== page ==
How To Take Back Control Of Your Smart Home Devices From Someone Else

Photo: Naomi Hébert, Unsplash

Picture this: Your home is full of "smart" gadgets that you didn't set up yourself, but you have a decent understanding of how to use them — or, at the very least, how to yell at [smart speaker you use] to play your favourite music.

I figure this is a pretty common setup in a multi-person household: One person, the ubergeek, buys a majority (or all) of the gadgets, sets them up, and teaches the other person the basics.

But when this partnership goes south — either due to a breakup, a roommate moving out, or whatever — the person leaving might still have access to the house's gadgets. While a friend who flicks your room's lights on and off from a state away might seem like a harmless prankster, there are other complications that aren't so pleasant.

Regaining control of your smart home

If someone has access to your smart home's gadgets who shouldn't, the first and easiest step for taking back control is to change your wireless network's name and password. Unless a device connects to your home with Ethernet cable — like a surveillance camera, for example — this should effectively lock out every "smart" gadget from being able to reconnect to the web. No web connection; no way to control them from afar (or view what they're looking at).

How To Make Your Wi-Fi Router As Secure As Possible

Though more router manufacturers are making routers easier to set up and configure — even via handy little apps instead of annoying web-based interfaces — most people probably don't tweak many options after purchasing a new router. They log in, change the name and passwords for their Wi-Fi networks and call it a day.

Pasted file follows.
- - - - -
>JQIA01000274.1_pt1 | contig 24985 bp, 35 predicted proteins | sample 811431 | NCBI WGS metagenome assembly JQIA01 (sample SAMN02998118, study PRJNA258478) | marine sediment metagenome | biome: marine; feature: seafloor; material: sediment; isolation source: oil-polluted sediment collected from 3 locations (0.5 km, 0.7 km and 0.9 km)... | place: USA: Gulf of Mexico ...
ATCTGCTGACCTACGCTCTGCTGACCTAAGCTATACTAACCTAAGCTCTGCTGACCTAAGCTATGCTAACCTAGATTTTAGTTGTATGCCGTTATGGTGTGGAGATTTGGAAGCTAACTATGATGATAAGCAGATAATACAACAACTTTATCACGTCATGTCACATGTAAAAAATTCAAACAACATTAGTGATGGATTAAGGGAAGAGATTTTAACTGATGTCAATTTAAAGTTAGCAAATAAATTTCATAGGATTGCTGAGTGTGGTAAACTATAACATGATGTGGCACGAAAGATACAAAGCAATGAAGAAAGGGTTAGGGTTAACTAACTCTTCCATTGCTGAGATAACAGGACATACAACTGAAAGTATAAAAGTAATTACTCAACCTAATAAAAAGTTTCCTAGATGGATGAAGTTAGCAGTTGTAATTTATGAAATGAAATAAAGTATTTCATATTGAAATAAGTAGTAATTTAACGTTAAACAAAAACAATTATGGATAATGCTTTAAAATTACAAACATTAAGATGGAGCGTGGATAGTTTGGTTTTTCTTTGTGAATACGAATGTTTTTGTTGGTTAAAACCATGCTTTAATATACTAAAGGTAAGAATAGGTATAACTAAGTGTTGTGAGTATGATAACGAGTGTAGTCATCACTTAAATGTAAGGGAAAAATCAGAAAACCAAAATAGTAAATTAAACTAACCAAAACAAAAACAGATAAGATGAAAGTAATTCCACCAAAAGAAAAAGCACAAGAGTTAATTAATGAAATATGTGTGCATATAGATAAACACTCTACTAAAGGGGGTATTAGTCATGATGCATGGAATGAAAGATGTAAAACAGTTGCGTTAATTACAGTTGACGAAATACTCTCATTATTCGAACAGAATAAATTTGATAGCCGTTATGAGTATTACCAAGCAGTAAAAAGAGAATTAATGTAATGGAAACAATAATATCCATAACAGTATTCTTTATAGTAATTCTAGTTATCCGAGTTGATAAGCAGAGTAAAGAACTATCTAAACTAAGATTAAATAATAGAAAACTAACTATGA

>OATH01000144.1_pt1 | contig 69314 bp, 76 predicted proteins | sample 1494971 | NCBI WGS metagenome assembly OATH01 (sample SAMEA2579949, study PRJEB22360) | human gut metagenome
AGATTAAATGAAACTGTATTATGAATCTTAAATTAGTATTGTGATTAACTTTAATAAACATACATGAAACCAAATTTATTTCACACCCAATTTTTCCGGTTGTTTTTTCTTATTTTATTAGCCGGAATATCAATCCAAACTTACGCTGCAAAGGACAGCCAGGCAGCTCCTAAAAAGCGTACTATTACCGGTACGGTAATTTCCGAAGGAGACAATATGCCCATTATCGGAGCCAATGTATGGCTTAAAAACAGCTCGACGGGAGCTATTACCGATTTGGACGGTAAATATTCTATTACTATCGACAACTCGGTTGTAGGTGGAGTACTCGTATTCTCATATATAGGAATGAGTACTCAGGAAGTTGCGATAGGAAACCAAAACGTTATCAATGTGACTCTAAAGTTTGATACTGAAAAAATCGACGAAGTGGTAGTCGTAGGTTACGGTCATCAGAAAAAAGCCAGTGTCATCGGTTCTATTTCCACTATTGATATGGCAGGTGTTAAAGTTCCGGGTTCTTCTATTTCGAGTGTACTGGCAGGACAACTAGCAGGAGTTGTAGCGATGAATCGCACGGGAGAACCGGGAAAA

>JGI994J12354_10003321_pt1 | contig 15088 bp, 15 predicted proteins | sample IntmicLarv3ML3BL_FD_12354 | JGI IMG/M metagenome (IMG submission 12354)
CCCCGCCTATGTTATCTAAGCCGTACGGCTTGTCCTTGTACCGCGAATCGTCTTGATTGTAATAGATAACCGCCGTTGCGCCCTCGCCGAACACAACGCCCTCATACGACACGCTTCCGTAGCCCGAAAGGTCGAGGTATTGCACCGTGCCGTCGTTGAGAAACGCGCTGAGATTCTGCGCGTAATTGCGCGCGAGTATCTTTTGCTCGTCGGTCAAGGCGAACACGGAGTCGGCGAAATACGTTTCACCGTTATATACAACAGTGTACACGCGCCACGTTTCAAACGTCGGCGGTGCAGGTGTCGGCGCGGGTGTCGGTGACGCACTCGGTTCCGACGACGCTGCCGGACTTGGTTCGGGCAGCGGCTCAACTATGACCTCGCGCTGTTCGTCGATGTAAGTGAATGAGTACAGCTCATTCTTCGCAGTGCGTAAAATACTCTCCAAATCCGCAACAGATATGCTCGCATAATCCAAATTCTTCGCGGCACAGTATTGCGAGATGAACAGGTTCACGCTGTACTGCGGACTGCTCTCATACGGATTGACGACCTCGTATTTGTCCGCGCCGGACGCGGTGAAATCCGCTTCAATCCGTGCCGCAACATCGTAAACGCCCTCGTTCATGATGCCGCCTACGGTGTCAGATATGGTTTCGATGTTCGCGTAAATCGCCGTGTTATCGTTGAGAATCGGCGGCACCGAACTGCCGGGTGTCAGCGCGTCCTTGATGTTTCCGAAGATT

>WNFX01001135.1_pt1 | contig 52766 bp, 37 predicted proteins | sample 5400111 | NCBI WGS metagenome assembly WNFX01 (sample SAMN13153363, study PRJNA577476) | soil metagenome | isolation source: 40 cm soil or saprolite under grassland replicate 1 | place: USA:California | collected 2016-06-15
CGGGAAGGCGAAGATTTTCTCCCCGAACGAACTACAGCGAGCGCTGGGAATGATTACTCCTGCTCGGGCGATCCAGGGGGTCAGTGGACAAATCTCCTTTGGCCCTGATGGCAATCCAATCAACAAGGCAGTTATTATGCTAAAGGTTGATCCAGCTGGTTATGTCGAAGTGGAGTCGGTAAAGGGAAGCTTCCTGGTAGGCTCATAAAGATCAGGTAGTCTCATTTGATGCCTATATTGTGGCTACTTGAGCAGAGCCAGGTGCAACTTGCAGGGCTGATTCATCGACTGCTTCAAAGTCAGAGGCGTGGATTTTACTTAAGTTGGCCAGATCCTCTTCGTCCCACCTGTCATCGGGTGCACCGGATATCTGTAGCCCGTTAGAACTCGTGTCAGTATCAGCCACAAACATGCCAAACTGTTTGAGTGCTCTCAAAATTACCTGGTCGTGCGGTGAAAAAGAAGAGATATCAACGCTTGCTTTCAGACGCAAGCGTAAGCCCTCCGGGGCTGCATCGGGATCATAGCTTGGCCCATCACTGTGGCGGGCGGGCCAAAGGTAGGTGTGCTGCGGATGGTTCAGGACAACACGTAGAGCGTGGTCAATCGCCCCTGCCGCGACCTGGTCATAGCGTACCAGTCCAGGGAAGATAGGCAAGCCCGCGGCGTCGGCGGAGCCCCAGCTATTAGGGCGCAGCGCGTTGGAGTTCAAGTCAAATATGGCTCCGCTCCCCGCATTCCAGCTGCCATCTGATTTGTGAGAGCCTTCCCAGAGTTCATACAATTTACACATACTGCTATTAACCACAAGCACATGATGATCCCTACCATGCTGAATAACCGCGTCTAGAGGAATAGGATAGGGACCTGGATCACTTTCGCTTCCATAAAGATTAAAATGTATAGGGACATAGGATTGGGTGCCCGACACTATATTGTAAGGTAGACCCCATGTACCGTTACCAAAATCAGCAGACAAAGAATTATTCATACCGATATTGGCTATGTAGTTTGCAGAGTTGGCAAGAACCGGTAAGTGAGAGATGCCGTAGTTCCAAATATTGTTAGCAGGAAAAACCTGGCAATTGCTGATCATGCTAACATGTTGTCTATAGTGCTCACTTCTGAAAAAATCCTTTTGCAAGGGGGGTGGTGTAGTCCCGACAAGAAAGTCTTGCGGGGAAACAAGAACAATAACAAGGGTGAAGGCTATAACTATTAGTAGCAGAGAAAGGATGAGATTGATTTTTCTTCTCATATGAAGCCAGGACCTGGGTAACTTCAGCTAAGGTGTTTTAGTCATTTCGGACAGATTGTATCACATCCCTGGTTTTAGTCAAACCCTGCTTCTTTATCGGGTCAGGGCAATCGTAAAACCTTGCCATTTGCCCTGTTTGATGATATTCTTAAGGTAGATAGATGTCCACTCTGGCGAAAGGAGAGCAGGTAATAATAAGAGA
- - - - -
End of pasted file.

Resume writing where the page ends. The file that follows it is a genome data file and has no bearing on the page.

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While you won't be able to use your smart home's gadgets yourself, and the person who had access to a gadget will still have access to the account or app that controls them, they won't be able to do anything. This buys you some to go hunting through your home or apartment to inventory all the devices you'll need to reset, both to remove another person's access and to connect them to your new Wi-Fi network.

(And since you've changed the name and password for your router's Wi-Fi network, you might as well change the user name and password you use to log into the router, too. Also, disable any kind of cloud-based connection that one could otherwise use to access your router's settings without having to be in your house. If you're using a mesh router, you'll want to factory-reset the device and set it up with a brand-new account, and this should be your very first step before anything else.)

Resetting your smart gadgets

Smart devices are all different, and there are a number of different techniques you'll have to use to reset their associations and link them to another account or app. For example, if it uses some kind of hub, you'll probably need to physically hold a button (or buttons) to factory reset it. If it's a device you've already installed, like a thermostat, you can probably find some kind of "reset account" option within the device's software settings.

Your best bet is to check with each device's manufacturer to see what you need to do to reset it to an as-shipped condition. Here are a few instructions for some of the more popular smart home devices you're likely to own:

Cameras

Speakers

Thermostats

Lights

Light switches

Hubs

Doorbells

It will take a bit of time to reset all of your devices and set them back up with an account that you control, not somebody else, but it's absolutely necessary.

While you're doing that, don't forget about all the other accounts another person might be able to access: shared Netflix, Spotify, or Hulu accounts; any kind of family or household plans you've set up with Apple or Amazon; password management apps you both have access to; email accounts; bank accounts; etc.

If you both used a shared password to log into something, and you use that password for other accounts, change that now. it might even be a good idea to change your passwords on critical services (at the very least, your password manager), because you never know just what kind of information a now-removed roommate might have accessed.


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